In RA (section 117C: “unduly harsh”: offence: seriousness) Iraq  UKUT 123 (IAC) together with MS (section 117C(6): “very compelling circumstances”) Philippines  UKUT 122 (IAC) which were heard consecutively, the Upper Tribunal considered how section 117C (article 8: additional considerations in cases involving foreign criminals) of the Nationality, Immigration and Asylum Act 2002 should be construed after Lord Carnwath’s crucial analysis in the Supreme Court’s judgment in KO (Nigeria)  UKSC 53 (discussed here). The judgments in these cases were delivered shortly after the earlier decision in JG (section 117B(6): “reasonable to leave” UK) Turkey  UKUT 72 (IAC) which concerned paragraphs 18 and 19 of KO (Nigeria) and where the Upper Tribunal held that section 117B(6) of the 2002 Act requires a court or tribunal to hypothesise that the child in question would leave the UK, even if this is not likely to be the case, and ask whether it would be reasonable to expect the child to do so (discussed here). “MS”, a Philippines citizen who entered the UK aged six as his mother’s dependant, claimed to be a victim of child abuse at his step-father’s hands. He ran away from home and was put into a boys’ home where he encountered ex-child soldiers from Africa, he also said that a Nazi group kidnapped and tortured him. He failed to integrate and claimed he was groomed by violent criminal gangs and was recruited into a dangerous crime syndicate.
He therefore had a very lengthy criminal record including serious convictions for firearms offences and life imprisonment for burglary with a minimum term of 10 years to be served before being considered for release. His extreme violence and leading role meant that he was guilty of “crimes of exceptional seriousness” but he resisted deportation on the basis that his removal from the UK would result in a breach of the ECHR and the Refugee Convention 1951. The decision-maker did not accept his claims. The First-tier Tribunal dismissed his appeal. RA, an Iraqi citizen, came to the UK clandestinely at the age of 14 and claimed asylum. It was refused and discretionary leave was granted. But the decision-maker refused to renew RA’s discretionary leave and he remained in the UK without leave until his marriage to a British citizen of Iraqi/Kurdish extraction resulted in them having a child and he was granted limited leave to remain owing to his family life. Then he pleaded guilty to the offence of possessing/controlling a false/improperly obtained identity document (a false passport) and was sentenced to 12 months’ imprisonment in light of his guilty plea.
RA had intended to visit his mother on the false Iraqi passport she had sent to him from Iraq and such a crime undermined the foundations of the immigration system. The First-tier Tribunal allowed his appeal against the decision to make a deportation order against him and his counsel conceded that the judge failed to apply the correct test and mistakenly asked whether there were insurmountable obstacles to family life continuing in Iraq, rather than the test required by section 117C and paragraph 399 of the Immigration Rules. Upon further hearing by the Upper Tribunal, RA’s appeal was dismissed despite his evidence that he trained in the UK as a barber, his daughter understood very little Kurdish and “asks all her questions in English”, and despite his close family ties to his in-laws. His wife, who had studied one year of bio-medical science at university, confirmed their daughter’s attachment to him.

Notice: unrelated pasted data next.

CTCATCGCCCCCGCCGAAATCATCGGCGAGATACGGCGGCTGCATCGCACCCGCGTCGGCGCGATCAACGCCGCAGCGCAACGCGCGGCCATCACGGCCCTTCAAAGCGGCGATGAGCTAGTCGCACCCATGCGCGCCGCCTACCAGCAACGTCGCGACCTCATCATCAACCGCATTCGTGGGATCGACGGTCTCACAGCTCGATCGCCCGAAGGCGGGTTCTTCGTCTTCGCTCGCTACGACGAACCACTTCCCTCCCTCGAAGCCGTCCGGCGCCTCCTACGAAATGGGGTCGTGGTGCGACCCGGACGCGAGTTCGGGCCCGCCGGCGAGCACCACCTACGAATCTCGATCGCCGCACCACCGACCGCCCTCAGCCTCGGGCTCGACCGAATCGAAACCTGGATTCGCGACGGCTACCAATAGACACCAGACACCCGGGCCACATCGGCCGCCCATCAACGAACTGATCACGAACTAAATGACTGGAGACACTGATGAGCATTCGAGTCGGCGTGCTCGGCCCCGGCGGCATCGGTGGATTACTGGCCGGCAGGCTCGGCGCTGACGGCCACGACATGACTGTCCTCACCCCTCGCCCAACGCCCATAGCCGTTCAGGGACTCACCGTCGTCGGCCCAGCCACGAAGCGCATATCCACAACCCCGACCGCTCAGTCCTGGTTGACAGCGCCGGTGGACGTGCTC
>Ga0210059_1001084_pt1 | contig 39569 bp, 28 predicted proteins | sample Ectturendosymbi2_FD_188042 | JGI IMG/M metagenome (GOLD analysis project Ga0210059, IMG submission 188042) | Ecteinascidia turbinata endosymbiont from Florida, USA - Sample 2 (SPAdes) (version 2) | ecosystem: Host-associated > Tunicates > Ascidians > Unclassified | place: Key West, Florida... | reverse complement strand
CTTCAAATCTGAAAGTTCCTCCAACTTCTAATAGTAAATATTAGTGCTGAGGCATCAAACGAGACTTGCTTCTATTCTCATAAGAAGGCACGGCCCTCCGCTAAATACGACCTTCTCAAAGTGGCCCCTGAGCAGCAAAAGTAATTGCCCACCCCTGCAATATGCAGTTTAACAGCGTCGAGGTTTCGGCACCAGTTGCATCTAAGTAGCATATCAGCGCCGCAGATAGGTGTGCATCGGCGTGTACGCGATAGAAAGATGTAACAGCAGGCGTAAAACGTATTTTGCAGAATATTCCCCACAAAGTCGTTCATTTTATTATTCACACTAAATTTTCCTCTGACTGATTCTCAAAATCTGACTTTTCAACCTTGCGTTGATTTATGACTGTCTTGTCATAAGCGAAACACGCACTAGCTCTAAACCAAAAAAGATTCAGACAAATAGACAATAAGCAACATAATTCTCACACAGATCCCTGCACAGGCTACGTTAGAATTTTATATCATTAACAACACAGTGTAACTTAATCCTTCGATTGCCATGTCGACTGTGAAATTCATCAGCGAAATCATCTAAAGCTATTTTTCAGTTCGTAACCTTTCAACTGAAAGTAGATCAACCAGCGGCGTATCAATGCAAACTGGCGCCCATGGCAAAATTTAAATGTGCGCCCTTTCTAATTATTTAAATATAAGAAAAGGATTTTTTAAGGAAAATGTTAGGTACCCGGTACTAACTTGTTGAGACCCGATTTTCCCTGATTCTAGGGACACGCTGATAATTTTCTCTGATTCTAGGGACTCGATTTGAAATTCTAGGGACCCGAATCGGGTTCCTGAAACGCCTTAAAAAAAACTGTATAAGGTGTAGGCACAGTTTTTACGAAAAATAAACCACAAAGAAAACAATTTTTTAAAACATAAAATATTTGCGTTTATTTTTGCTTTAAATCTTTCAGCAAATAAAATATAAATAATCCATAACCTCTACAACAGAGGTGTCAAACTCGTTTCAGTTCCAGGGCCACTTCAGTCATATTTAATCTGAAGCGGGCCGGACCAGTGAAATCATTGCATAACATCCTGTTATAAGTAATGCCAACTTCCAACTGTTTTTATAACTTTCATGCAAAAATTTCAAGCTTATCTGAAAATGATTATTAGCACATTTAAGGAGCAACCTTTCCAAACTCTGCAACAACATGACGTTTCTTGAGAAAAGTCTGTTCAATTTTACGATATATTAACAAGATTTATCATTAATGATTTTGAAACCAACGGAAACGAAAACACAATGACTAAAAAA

Overall, the wife and daughter could not reside permanently in northern Iraq and the former said that it was not possible for them to communicate with RA by Skype and they could not afford to visit the appellant in a third country if he was deported from the UK.
It was undisputed that RA had (i) a genuine and subsisting relationship with his wife, who was a “qualifying partner” by reason of her status as a British citizen, and (ii) a subsisting parental relationship with a qualifying child; namely, his British citizen daughter.
Both these appeals were decided by Lane J and UTJJ Gill and Coker and in RA the Upper Tribunal made these four points in the headnote:
(1) In KO (Nigeria) & Others v Secretary of State for the Home Department  UKSC 53, the approval by the Supreme Court of the test of “unduly harsh” in section 117C(5) of the Nationality, Immigration and Asylum Act 2002, formulated by the Upper Tribunal in MK (Sierra Leone)  UKUT 223 (IAC), does not mean that the test includes the way in which the Upper Tribunal applied its formulation to the facts of the case before it.
(2) The way in which a court or tribunal should approach section 117C remains as set out in the judgment of Jackson LJ in NA (Pakistan)  EWCA Civ 662.
(3) Section 117C(6) applies to both categories of foreign criminals described by Lord Carnwath in paragraph 20 of KO (Nigeria); namely, those who have not been sentenced to imprisonment of 4 years or more, and those who have. Determining the seriousness of the particular offence will normally be by reference to the length of sentence imposed and what the sentencing judge had to say about seriousness and mitigation; but the ultimate decision is for the court or tribunal deciding the deportation case.
(4) Rehabilitation will not ordinarily bear material weight in favour of a foreign criminal.
Moreover in MS the Upper Tribunal made these two points in the headnote contains:
(1) In determining pursuant to section 117C(6) of the Nationality, Immigration and Asylum Act 2002 whether there are very compelling circumstances, over and above those described in Exceptions 1 and 2 in subsections (4) and (5), such as to outweigh the public interest in the deportation of a foreign criminal, a court or tribunal must take into account, together with any other relevant public interest considerations, the seriousness of the particular offence of which the foreign criminal was convicted; not merely whether the foreign criminal was or was not sentenced to imprisonment of more than 4 years. Nothing in KO (Nigeria)  UKSC 53 demands a contrary conclusion.